What does 'Secular' mean
Secular is a descriptive term used to refer to market activities occurring over a long-term time frame. Secular can also be used in reference to certain stocks that are not effected by short-term trends. Secular trends are not considered seasonal or cyclical, instead remaining consistent over time while secular stocks maintain a certain trajectory regardless of current economic trends.
BREAKING DOWN 'Secular'Secular trends and secular stocks are those that are expected to remain moving in the same direction over the long-term. The clean energy movement has been seen as a newer secular trend, expecting to remain relevant for the foreseeable future. Within the stock market, technology firms such as Netflix, Inc. and Google are considered secular as short-term economic trends have little lasting impact on their long-term performance.
Secular movements can proceed in either a positive or negative direction, so the term is not necessarily associated with growth. Additionally, secular can refer to subtle or dramatic movements as the degree of change is also not identified by the term. The defining characteristic involves the long-term nature of the movement and that the associated activity is not highly impacted by short-term trends.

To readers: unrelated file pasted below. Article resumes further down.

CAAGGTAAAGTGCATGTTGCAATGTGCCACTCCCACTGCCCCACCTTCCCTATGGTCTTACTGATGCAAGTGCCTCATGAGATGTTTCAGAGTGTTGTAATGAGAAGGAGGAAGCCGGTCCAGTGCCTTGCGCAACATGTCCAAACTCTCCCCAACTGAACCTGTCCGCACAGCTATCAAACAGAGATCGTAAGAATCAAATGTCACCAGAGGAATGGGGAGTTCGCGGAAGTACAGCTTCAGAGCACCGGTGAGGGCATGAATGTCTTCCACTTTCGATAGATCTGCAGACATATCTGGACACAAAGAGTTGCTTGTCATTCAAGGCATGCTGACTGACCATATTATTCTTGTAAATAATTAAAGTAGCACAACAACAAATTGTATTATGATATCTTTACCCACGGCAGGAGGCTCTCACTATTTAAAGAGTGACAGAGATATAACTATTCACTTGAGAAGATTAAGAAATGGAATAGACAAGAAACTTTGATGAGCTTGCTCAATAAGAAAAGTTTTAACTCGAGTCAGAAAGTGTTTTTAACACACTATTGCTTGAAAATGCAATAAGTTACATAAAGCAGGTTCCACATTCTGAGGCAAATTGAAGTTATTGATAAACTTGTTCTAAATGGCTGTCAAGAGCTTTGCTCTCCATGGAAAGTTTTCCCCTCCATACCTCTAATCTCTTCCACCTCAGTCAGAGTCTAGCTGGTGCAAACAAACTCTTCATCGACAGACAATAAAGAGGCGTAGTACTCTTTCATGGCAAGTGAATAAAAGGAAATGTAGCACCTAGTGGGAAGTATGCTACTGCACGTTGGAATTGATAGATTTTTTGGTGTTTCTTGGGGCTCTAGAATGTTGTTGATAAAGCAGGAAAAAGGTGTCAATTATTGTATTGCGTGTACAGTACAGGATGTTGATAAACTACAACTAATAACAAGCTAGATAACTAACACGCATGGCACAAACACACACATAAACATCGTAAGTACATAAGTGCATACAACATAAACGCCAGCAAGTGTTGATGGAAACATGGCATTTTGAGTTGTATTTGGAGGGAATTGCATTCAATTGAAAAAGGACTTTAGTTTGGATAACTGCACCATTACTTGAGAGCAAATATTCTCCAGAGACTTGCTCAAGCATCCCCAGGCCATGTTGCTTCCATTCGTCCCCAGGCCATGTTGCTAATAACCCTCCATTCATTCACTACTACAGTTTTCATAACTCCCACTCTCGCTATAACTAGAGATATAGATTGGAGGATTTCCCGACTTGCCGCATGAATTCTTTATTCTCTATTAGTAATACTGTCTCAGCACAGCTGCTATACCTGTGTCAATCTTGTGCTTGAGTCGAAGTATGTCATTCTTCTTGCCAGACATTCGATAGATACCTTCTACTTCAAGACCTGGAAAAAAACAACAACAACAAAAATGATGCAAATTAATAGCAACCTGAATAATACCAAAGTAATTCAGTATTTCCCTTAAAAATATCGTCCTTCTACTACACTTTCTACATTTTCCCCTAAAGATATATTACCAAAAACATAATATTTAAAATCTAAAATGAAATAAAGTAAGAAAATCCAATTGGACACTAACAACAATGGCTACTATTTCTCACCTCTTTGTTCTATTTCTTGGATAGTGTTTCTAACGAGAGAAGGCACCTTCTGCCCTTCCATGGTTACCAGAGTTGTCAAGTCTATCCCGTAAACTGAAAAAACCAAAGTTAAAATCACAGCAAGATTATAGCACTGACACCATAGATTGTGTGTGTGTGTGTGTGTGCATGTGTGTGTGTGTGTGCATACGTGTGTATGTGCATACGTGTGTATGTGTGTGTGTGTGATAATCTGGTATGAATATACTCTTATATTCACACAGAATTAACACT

It is important for investors to identify secular trends in markets, not just short-term trends, in order to develop a long-term investment strategy. Examples of secular trends include an aging population (which will tend to have different spending and savings habits than a younger population), the expansion of a particular technology (such as the internet) and heavy reliance on certain commodities (like oil). While considered long-term, secular trends are not by nature permanent.
A stock is considered secular when the associated company earnings remain constant regardless of other trends occurring within the market. Often, this title to bestowed upon companies whose primary business relates to customer staples, or the products that are consistently used in most households. Customer staples can include certain personal care items, such as shampoo and toilet paper, as well as various food item producers and certain pharmaceutical companies.
Stocks for the Long Run
In his book "Stocks for the Long Run," Jeremy Siegel, an economics Ph.D. and finance professor at the Wharton School, University of Pennsylvania, argues that equity securities (particular U.S. equities) will likely outperform the other major asset classes on a secular basis, or over the long term. He backs his argument up with the fact that between 1871 and 2001, during any rolling 30-year period (a period long enough to be considered secular), stocks outperformed all other asset classes, in particular bonds and T-bills.